By Bill Cooper
Redear sunfish, or shellcrackers as southern folks like to call them, are like bluegills on steroids. They are thick, beautifully colored sunfish and they grow big in Towell Lake, or Little Prairie Lake in Phelps County near Rolla.
Towell Lake may well be in route to becoming the state record holder for redear sunfish, according to lake fisheries biologist Nick Girondo. “We’ve seen some very large redears in Towell Lake while conducting surveys,” he said. “I believe a state record redder could be caught here.”
The state record redder is a two-pounds, seven-ounce. behemoth caught at Whetstone Creek in 1988. On April 28, 2021, Alex Phillips of Ash Grove shot a two-pound, one-ounce redder while bowfishing at Table Rock Lake. It stands as the current state record redder by alternative methods.
The redder is a deep-bodied fish with a rather small mouth. Color ranges from dark olive green above to almost white on the belly. The sides are usually yellow to green. The most distinguishable characteristic for identifications the red edge stripe on the ear flap of the male. It’s orange on females.
Redears are fond of snails as a major food item, hence the name “shell cracker.” However, insect larvae, worms, and crayfish many be consumed as well. Redears are usually found near the bottom in warm water with little current and abundant aquatic vegetation.
Redears normally reach sexual maturity by the end of their second year. They spawn during the warm months of late spring and early summer, and in deeper water than most other sunfish, congregating in spawning "beds." Nests are saucer-shaped depressions in gravel or silt and are sometimes so close they almost touch. There are usually one or two peaks of activity during spawning season. Few individuals survive more than six summers.
The best time to catch redears is during the annual spring spawn, which occurs about a month before the bluegill spawn. Start your search for redears by drowning a few red worms on the bottom. That’s where you will find redears. They tend to feed along the bottom. Still waters, such as lakes and reservoirs, with good water clarity and some vegetation are usually the best locations. Towell Lake qualifies as a superb redear fishery.
The redear spawn normally occurs in May and June in Missouri and sometimes happens again in August. Look for the saucer shaped depressions that the fish have fanned out with their tails to make nests. Most bedding areas at Towell Lake occur in one to six feet of water. Redears prefer pea gravel bottoms at Towell. They can be difficult to find after heavy spring rains. Scouting in clear, low-water periods during winter is the best method of finding the beds. Make notes and fish those areas dressing the spring spawn. Your scouting efforts will pay off handsomely.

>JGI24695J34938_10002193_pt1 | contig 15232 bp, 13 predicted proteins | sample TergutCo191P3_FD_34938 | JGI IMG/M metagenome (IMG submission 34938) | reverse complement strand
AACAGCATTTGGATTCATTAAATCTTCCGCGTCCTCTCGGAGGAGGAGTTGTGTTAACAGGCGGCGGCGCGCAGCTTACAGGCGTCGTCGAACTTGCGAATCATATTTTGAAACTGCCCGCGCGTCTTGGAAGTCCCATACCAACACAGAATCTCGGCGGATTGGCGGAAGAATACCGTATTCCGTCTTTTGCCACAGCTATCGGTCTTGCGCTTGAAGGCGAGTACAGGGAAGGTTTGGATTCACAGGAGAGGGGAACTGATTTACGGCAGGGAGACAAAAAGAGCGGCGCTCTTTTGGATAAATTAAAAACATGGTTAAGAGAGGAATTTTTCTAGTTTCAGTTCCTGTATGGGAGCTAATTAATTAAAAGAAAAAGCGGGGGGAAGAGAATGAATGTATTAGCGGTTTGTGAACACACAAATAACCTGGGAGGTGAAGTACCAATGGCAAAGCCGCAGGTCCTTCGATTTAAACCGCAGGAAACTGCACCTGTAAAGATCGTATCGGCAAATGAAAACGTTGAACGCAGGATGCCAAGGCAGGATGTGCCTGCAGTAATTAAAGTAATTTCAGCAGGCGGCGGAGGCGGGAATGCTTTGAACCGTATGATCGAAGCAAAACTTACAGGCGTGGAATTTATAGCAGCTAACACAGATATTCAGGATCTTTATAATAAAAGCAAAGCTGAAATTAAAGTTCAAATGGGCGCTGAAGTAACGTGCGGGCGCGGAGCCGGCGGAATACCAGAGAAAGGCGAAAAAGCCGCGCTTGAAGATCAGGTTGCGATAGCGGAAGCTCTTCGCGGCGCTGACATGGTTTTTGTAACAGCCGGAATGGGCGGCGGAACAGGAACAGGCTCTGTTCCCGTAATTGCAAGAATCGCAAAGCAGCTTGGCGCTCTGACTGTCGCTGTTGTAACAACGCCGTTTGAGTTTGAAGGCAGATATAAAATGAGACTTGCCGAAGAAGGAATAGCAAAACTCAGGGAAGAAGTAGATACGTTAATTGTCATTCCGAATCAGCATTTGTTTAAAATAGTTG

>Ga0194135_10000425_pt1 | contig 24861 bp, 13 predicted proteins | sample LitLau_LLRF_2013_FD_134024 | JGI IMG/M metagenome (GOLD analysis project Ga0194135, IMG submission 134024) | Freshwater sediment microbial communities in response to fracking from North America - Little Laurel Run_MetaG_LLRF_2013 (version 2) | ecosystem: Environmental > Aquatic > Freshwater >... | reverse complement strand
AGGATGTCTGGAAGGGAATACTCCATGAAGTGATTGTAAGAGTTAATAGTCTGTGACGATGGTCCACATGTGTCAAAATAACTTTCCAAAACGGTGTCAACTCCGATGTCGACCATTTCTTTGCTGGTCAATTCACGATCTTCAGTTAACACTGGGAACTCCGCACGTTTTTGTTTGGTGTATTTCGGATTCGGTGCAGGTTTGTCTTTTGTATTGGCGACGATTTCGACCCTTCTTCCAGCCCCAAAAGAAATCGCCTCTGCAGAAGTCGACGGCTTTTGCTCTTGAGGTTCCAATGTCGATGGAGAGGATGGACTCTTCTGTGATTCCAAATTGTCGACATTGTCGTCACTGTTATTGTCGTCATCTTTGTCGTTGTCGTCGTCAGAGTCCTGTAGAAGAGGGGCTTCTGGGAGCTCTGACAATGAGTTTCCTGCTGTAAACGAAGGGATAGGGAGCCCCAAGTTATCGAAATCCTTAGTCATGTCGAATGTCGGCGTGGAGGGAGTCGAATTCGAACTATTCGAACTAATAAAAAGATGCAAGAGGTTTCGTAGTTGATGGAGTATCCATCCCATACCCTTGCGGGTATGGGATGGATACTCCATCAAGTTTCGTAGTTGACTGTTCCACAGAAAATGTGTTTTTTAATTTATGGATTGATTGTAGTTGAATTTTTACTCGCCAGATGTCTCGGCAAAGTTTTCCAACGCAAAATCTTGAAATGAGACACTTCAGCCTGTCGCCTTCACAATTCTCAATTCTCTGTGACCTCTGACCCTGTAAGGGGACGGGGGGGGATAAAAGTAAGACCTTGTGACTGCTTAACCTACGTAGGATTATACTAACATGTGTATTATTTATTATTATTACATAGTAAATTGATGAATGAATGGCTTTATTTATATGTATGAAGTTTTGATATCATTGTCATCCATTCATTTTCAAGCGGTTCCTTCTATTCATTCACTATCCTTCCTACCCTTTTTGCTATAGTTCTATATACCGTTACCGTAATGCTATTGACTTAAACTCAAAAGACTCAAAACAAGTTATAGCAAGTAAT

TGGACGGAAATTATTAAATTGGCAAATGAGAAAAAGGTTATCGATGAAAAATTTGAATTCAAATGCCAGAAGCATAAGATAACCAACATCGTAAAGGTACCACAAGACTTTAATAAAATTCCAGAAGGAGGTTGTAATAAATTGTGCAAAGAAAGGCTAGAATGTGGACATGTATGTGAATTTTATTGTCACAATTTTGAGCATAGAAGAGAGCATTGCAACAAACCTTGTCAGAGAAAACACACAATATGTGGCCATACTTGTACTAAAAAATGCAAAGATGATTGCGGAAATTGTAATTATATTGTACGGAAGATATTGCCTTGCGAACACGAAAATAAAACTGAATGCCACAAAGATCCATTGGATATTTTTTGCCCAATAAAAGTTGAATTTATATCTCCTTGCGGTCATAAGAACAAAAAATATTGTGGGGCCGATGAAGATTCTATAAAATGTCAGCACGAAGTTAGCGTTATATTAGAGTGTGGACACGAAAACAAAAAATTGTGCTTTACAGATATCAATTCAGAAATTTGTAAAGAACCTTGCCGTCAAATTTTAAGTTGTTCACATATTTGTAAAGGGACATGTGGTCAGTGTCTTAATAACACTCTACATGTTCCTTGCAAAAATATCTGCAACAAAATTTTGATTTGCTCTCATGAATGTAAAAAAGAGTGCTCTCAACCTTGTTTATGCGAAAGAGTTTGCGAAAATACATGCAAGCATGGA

Redears, or chinquapins, as redear aficionados call them, possess the ability to crush the shells of certain food items that may not be available to other sunfish. They have pharyngeal teeth, or “crushers,” in their throat that allow them grind up the hard shells of snails and other small mollusks.
Because redears do not eat all the same forage as bluegill, they can cohabitate quite well with bluegill and largemouth bass.
Mark it down. Redears are harder to catch than bluegills. As a result they do not receive the fishing pressure like bluegill. They are not as prolific as bluegill, and generally inhabit deeper water.
Many anglers do not realize that redears inhabit Towell Lake. Their spawn, when they are most vulnerable to anglers, is much shorter than that of bluegills. Therefor they disperse to deeper water sooner than their bluegill cousins, making them more difficult to find.
The result is a narrow window of opportunity to catch redears. That window is occurring now at Towell Lake and may be over by the time you read this article. Don’t dismay, however. Bluegill may be caught in the shallows for three months or more.
Natural bait options are the best for redears. Worms, mealworms, and crickets are great options. Commercially produced red worms will work, but don’t overlook the worms you can dig out of your garden or flower beds. Simply pinch them into halves or thirds and thread them onto a small hook without bunching them up. Remember that redears have a rather small mouth.
Using the old long shanked bluegill hooks is a good way to go. Still you may have difficulty removing the hooks. Most hook disgorgers are too large. I prefer a popsicle stick with a “V” notch cut in one end. Hold the fish in one hand with line drawn tight. Run the popsicle to the inside bend of the hook. Apply upward pressure and the hook will pop right out.
I recently discovered a large group of bedding redears at Towell Lake. I had gone hunting for them and enjoyed my success. Mistakenly, however, I only took a half dozen earthworms, which I quickly dug from under some old blocks of firewood.
The worms only lasted a couple of minutes. Redears attacked them as soon as they settled into their nests. After the worms were depleted, I opted for the next best thing I had with me, a few yellow plastic trout worms I found in my boat storage compartment. They worked like a charm.
I quickly pulled 10 redears, ranging from one-half to one pound, from the bed and called it quits. I had more than enough for a family meal. Too, the redears were spawning. I wanted to leave seed for next year.
EDITOR’S NOTE: Bill Cooper is an award winning outdoor writer and inductee of the National Fresh Water Fishing Hall of Fame as a Legendary Outdoor Communicator. He is the host of the Living the Dream Outdoors Podcast, which can be found on most social media platforms. He lives in rural St. James and can be followed at www.facebook.com/ outsidealways.